Sump pumps are a traditional device that sucks and pumps out excess water flooding a basement. Most pumps are electrical, with some having battery packs in case the electricity goes out.
There also are systems that do not use electricity at all. However, do not rely solely on the sump pump; have a backup plan for flooding in case the power goes out.
To make sure your sump pump runs as efficiently as possible, there are things you should periodically check. Below are some mistakes homeowners with sump pumps often make.
Failure to Test
Like any other mechanical device, a sump pump can wear out or experience issues from a variety of factors. Letting your sump pump sit there year after year without testing it is playing with fire, as it may fail the one time you really need it.
Test your sump pump at least once a year by slowly pouring approximately 5 gallons of water into it. Note when the float signals the pump to turn on. Watch to see that the water slowly drains and the pump shuts off when the water goes below the float. If nothing happens, check to make sure the sump pump is plugged in. If the pump still doesn’t activate, it needs to be repaired.
Neglecting the Discharge Pipe and Wiring
It’s hard to know if something is blocking the discharge pipe or if it’s cracked, so it is necessary to periodically inspect the pipe to make sure everything looks fine. Also, check the inside of the sump pump to determine if the wiring is loose. Do not inspect wiring until you have shut off the power to the pump. After the power is off, disconnect the sump pump and check the wiring. If everything seems fine, put the pump back together and turn the power on; if wires are loose, replace them.
Since a sump pump is all about suction, it should not be placed on or near anything that might
accidentally fall in and get sucked up by the pump. Keep the pump away from any loose gravel, small rocks, or silt. If you must use rocks or silt, make sure they are big enough to not get past the pump’s opening.
Not Checking the Check Valve
This task seems obvious, but sometimes, a plumber or handyperson will install the check valve the wrong way. It’s not pretty when everything backs up into the basement. The check valve should have a directional arrow showing the proper orientation of the valve.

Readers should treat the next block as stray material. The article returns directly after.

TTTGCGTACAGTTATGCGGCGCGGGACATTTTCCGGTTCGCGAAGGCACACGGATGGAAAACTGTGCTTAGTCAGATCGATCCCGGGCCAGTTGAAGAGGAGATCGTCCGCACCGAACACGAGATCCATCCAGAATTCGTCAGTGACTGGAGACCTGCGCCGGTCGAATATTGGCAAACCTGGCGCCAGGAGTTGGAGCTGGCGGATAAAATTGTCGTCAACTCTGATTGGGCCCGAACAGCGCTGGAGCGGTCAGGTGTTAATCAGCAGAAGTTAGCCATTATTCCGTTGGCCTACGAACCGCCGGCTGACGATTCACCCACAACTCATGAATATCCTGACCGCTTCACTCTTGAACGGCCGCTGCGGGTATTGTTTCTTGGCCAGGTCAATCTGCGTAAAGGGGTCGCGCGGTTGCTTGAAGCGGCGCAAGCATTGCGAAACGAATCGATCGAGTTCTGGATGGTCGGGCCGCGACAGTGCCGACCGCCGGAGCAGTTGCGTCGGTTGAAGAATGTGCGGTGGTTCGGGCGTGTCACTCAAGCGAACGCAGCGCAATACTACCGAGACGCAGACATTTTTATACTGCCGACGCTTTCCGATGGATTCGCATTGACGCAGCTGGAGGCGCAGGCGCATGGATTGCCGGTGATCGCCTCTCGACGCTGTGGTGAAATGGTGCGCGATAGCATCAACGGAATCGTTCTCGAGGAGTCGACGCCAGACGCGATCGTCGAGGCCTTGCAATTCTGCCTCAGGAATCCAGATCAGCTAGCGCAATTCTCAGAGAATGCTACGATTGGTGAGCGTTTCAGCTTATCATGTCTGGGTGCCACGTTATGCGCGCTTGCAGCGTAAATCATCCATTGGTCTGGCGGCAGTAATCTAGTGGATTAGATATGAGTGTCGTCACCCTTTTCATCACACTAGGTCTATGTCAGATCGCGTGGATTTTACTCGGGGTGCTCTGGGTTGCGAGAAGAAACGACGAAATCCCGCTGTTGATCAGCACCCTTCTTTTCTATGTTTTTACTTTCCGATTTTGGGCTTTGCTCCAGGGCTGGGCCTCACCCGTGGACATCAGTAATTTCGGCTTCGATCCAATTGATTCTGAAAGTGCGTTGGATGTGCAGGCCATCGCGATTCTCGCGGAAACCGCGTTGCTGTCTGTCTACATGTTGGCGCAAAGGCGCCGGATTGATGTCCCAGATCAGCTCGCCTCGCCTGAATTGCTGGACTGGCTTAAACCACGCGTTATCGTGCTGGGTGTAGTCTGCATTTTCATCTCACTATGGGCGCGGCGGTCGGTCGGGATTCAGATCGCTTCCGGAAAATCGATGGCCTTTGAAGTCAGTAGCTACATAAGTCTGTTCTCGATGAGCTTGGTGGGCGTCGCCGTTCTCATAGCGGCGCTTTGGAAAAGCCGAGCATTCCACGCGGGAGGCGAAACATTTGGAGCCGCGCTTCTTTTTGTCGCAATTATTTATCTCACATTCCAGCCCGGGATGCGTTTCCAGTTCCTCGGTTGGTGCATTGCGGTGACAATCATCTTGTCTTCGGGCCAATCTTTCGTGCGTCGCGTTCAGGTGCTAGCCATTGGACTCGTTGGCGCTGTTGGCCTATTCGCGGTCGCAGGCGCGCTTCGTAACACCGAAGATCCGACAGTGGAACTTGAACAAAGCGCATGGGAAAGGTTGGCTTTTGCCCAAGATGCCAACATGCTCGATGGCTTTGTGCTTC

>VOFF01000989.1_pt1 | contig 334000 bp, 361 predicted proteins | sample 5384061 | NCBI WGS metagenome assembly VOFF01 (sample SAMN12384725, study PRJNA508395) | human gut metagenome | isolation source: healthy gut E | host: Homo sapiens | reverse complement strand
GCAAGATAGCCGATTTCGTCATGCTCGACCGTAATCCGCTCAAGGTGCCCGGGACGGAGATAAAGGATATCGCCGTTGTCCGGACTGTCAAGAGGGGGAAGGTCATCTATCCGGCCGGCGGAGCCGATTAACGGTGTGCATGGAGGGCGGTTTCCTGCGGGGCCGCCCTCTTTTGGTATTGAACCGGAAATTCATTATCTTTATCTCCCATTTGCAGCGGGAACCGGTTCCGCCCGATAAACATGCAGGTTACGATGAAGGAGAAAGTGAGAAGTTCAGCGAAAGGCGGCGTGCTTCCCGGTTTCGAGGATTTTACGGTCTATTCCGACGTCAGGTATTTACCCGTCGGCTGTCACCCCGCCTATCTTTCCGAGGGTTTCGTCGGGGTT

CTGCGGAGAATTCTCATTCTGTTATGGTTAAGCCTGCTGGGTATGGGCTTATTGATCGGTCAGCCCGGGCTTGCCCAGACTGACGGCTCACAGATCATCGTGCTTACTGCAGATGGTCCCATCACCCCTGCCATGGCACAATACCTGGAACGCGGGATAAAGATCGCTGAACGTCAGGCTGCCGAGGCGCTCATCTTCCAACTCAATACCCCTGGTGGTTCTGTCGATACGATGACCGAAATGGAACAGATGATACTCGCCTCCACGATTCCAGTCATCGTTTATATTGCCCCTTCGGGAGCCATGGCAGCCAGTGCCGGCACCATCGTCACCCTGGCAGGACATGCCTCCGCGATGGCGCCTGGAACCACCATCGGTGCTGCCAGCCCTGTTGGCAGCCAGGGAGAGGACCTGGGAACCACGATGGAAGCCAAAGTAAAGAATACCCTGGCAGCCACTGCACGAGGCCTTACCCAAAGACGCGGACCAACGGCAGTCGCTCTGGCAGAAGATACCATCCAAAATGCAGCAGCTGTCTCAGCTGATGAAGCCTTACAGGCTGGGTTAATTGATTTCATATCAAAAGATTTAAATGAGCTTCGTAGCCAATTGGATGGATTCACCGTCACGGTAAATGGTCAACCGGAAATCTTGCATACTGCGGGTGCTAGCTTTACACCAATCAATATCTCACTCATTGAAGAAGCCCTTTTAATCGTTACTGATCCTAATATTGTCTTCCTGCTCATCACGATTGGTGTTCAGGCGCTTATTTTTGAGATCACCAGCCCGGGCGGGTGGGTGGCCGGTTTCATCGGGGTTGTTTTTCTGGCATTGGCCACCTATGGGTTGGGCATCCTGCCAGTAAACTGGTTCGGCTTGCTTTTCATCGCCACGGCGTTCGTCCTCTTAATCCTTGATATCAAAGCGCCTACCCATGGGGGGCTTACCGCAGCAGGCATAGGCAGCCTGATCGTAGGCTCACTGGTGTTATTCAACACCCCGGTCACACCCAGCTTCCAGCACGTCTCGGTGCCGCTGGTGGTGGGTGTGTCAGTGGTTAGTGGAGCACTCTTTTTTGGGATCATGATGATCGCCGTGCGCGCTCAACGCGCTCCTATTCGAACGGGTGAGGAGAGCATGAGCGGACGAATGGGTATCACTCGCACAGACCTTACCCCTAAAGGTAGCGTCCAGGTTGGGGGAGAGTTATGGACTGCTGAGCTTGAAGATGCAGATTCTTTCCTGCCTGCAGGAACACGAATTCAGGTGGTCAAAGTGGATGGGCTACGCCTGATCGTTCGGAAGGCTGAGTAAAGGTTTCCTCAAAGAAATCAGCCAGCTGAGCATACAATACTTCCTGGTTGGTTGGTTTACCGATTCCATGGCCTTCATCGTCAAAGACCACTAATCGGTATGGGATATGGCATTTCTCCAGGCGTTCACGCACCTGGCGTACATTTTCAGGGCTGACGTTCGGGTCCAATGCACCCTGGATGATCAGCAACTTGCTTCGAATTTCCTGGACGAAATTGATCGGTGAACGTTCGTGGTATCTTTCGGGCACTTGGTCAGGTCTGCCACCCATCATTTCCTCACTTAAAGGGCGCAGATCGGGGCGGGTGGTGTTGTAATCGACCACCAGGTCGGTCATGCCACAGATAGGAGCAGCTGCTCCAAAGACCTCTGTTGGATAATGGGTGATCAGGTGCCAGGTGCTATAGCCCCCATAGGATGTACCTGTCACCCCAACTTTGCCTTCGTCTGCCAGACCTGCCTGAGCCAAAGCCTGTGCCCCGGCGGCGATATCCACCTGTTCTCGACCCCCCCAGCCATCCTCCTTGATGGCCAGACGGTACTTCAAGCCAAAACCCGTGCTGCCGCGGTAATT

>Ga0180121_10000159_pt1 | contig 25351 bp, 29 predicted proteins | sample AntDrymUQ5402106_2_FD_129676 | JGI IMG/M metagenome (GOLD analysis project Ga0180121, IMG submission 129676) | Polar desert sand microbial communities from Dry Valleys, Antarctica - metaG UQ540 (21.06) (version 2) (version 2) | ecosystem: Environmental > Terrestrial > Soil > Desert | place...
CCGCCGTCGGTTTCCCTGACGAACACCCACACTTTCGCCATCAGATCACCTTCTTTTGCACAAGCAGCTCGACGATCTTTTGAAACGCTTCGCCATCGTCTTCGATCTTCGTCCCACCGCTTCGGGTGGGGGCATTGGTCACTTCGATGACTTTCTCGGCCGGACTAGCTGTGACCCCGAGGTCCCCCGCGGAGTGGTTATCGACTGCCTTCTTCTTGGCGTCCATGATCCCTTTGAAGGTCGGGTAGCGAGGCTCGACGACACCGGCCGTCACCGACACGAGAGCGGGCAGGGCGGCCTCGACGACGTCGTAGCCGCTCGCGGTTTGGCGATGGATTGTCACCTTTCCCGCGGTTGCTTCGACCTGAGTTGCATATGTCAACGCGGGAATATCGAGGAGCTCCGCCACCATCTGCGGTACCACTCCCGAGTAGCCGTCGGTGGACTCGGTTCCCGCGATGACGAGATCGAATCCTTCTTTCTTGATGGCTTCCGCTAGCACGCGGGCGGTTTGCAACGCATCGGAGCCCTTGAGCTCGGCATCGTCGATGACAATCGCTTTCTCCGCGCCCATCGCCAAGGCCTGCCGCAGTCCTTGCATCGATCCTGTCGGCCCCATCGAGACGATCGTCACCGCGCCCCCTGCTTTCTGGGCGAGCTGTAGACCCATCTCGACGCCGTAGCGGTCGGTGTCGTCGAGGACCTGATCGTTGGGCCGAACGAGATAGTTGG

Obstructing the Float
The float is the part that activates the sump pump, so if it’s not working correctly, the sump pump either won’t turn on when needed or it will turn on when it isn’t needed. Make sure the float and the arm switch have plenty of space to move freely. Clear any obstructions.
Leaving It Alone
Yes, it’s temporarily less expensive to ignore a faulty sump pump, but in the long run, you’re looking at expensive repairs once the flooding starts to cause cracks, bowing, mold, and other moisture-related problems. If you’ve checked everything as listed above and things look fine but the pump still isn’t working, hire a professional to take a look. Short-term solutions are never better than long-term ones.
Acculevel Installs Sump Pump Systems
Our foundation and basement specialists at Acculevel can determine the best sump pump system for your needs. Our systems have backups for power failures, which is important if the electricity goes out during a heavy rainstorm. We also can repair any basement and foundation issues that are results of poor waterproofing. If you live in the Midwest and would like to schedule an appointment for our experts to take a look at your home, give us a call at (866) 669-3349 or email us at email@example.com.